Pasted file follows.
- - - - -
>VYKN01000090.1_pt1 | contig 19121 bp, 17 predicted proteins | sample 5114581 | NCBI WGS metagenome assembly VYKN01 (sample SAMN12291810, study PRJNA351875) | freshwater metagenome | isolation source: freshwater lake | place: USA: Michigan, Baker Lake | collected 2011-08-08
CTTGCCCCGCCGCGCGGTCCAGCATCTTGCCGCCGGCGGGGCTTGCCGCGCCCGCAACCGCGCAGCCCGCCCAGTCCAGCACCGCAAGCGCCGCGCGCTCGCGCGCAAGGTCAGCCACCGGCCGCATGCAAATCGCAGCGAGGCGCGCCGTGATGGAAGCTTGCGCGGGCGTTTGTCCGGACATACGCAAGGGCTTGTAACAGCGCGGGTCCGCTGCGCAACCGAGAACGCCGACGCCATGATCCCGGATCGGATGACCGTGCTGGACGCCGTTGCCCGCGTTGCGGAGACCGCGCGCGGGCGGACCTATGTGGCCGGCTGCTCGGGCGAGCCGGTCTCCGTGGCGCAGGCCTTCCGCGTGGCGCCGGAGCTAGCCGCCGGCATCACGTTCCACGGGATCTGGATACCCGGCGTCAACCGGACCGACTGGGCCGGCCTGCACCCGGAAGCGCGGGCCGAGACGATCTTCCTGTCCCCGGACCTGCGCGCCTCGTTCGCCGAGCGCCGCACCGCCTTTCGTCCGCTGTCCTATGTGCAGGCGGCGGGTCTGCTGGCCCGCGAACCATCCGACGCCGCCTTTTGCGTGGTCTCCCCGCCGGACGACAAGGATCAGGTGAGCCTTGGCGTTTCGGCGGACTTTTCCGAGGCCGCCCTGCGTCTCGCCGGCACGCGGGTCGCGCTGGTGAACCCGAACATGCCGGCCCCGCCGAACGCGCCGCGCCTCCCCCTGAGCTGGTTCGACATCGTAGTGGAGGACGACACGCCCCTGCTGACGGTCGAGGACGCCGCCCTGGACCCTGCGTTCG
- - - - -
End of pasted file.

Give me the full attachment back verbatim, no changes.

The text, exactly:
>VYKN01000090.1_pt1 | contig 19121 bp, 17 predicted proteins | sample 5114581 | NCBI WGS metagenome assembly VYKN01 (sample SAMN12291810, study PRJNA351875) | freshwater metagenome | isolation source: freshwater lake | place: USA: Michigan, Baker Lake | collected 2011-08-08
CTTGCCCCGCCGCGCGGTCCAGCATCTTGCCGCCGGCGGGGCTTGCCGCGCCCGCAACCGCGCAGCCCGCCCAGTCCAGCACCGCAAGCGCCGCGCGCTCGCGCGCAAGGTCAGCCACCGGCCGCATGCAAATCGCAGCGAGGCGCGCCGTGATGGAAGCTTGCGCGGGCGTTTGTCCGGACATACGCAAGGGCTTGTAACAGCGCGGGTCCGCTGCGCAACCGAGAACGCCGACGCCATGATCCCGGATCGGATGACCGTGCTGGACGCCGTTGCCCGCGTTGCGGAGACCGCGCGCGGGCGGACCTATGTGGCCGGCTGCTCGGGCGAGCCGGTCTCCGTGGCGCAGGCCTTCCGCGTGGCGCCGGAGCTAGCCGCCGGCATCACGTTCCACGGGATCTGGATACCCGGCGTCAACCGGACCGACTGGGCCGGCCTGCACCCGGAAGCGCGGGCCGAGACGATCTTCCTGTCCCCGGACCTGCGCGCCTCGTTCGCCGAGCGCCGCACCGCCTTTCGTCCGCTGTCCTATGTGCAGGCGGCGGGTCTGCTGGCCCGCGAACCATCCGACGCCGCCTTTTGCGTGGTCTCCCCGCCGGACGACAAGGATCAGGTGAGCCTTGGCGTTTCGGCGGACTTTTCCGAGGCCGCCCTGCGTCTCGCCGGCACGCGGGTCGCGCTGGTGAACCCGAACATGCCGGCCCCGCCGAACGCGCCGCGCCTCCCCCTGAGCTGGTTCGACATCGTAGTGGAGGACGACACGCCCCTGCTGACGGTCGAGGACGCCGCCCTGGACCCTGCGTTCG